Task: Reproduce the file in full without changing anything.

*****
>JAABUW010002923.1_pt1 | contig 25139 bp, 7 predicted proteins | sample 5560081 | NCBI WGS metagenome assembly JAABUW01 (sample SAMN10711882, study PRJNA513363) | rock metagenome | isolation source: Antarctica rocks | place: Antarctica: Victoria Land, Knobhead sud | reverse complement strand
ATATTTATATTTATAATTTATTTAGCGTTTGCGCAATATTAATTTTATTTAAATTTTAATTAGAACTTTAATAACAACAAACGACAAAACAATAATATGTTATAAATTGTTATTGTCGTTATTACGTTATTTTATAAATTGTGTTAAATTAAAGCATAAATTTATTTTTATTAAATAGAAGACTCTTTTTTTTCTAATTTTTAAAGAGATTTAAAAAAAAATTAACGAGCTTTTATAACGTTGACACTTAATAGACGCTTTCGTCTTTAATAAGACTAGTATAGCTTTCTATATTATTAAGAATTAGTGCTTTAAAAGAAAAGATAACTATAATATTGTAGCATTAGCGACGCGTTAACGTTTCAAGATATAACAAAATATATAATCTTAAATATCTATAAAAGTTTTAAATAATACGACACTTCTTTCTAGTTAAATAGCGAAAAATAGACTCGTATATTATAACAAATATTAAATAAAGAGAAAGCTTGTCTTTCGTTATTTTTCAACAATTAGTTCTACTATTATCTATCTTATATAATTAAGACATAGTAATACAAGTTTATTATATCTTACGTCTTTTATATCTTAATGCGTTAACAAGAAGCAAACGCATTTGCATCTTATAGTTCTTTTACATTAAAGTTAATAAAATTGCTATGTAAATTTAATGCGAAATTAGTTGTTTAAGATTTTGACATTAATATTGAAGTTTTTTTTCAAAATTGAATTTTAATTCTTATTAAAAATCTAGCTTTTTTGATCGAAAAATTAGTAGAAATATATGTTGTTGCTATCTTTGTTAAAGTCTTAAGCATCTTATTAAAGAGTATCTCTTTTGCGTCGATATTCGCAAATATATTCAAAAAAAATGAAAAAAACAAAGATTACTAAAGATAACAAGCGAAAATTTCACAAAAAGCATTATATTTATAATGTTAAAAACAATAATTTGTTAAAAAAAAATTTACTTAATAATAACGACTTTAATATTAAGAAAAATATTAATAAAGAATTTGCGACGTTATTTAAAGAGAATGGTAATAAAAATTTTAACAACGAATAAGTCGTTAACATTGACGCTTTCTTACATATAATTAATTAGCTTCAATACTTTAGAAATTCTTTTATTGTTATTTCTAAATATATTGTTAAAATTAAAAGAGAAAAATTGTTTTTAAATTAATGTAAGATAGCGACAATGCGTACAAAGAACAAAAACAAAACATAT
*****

>JAABUW010002923.1_pt1 | contig 25139 bp, 7 predicted proteins | sample 5560081 | NCBI WGS metagenome assembly JAABUW01 (sample SAMN10711882, study PRJNA513363) | rock metagenome | isolation source: Antarctica rocks | place: Antarctica: Victoria Land, Knobhead sud | reverse complement strand
ATATTTATATTTATAATTTATTTAGCGTTTGCGCAATATTAATTTTATTTAAATTTTAATTAGAACTTTAATAACAACAAACGACAAAACAATAATATGTTATAAATTGTTATTGTCGTTATTACGTTATTTTATAAATTGTGTTAAATTAAAGCATAAATTTATTTTTATTAAATAGAAGACTCTTTTTTTTCTAATTTTTAAAGAGATTTAAAAAAAAATTAACGAGCTTTTATAACGTTGACACTTAATAGACGCTTTCGTCTTTAATAAGACTAGTATAGCTTTCTATATTATTAAGAATTAGTGCTTTAAAAGAAAAGATAACTATAATATTGTAGCATTAGCGACGCGTTAACGTTTCAAGATATAACAAAATATATAATCTTAAATATCTATAAAAGTTTTAAATAATACGACACTTCTTTCTAGTTAAATAGCGAAAAATAGACTCGTATATTATAACAAATATTAAATAAAGAGAAAGCTTGTCTTTCGTTATTTTTCAACAATTAGTTCTACTATTATCTATCTTATATAATTAAGACATAGTAATACAAGTTTATTATATCTTACGTCTTTTATATCTTAATGCGTTAACAAGAAGCAAACGCATTTGCATCTTATAGTTCTTTTACATTAAAGTTAATAAAATTGCTATGTAAATTTAATGCGAAATTAGTTGTTTAAGATTTTGACATTAATATTGAAGTTTTTTTTCAAAATTGAATTTTAATTCTTATTAAAAATCTAGCTTTTTTGATCGAAAAATTAGTAGAAATATATGTTGTTGCTATCTTTGTTAAAGTCTTAAGCATCTTATTAAAGAGTATCTCTTTTGCGTCGATATTCGCAAATATATTCAAAAAAAATGAAAAAAACAAAGATTACTAAAGATAACAAGCGAAAATTTCACAAAAAGCATTATATTTATAATGTTAAAAACAATAATTTGTTAAAAAAAAATTTACTTAATAATAACGACTTTAATATTAAGAAAAATATTAATAAAGAATTTGCGACGTTATTTAAAGAGAATGGTAATAAAAATTTTAACAACGAATAAGTCGTTAACATTGACGCTTTCTTACATATAATTAATTAGCTTCAATACTTTAGAAATTCTTTTATTGTTATTTCTAAATATATTGTTAAAATTAAAAGAGAAAAATTGTTTTTAAATTAATGTAAGATAGCGACAATGCGTACAAAGAACAAAAACAAAACATAT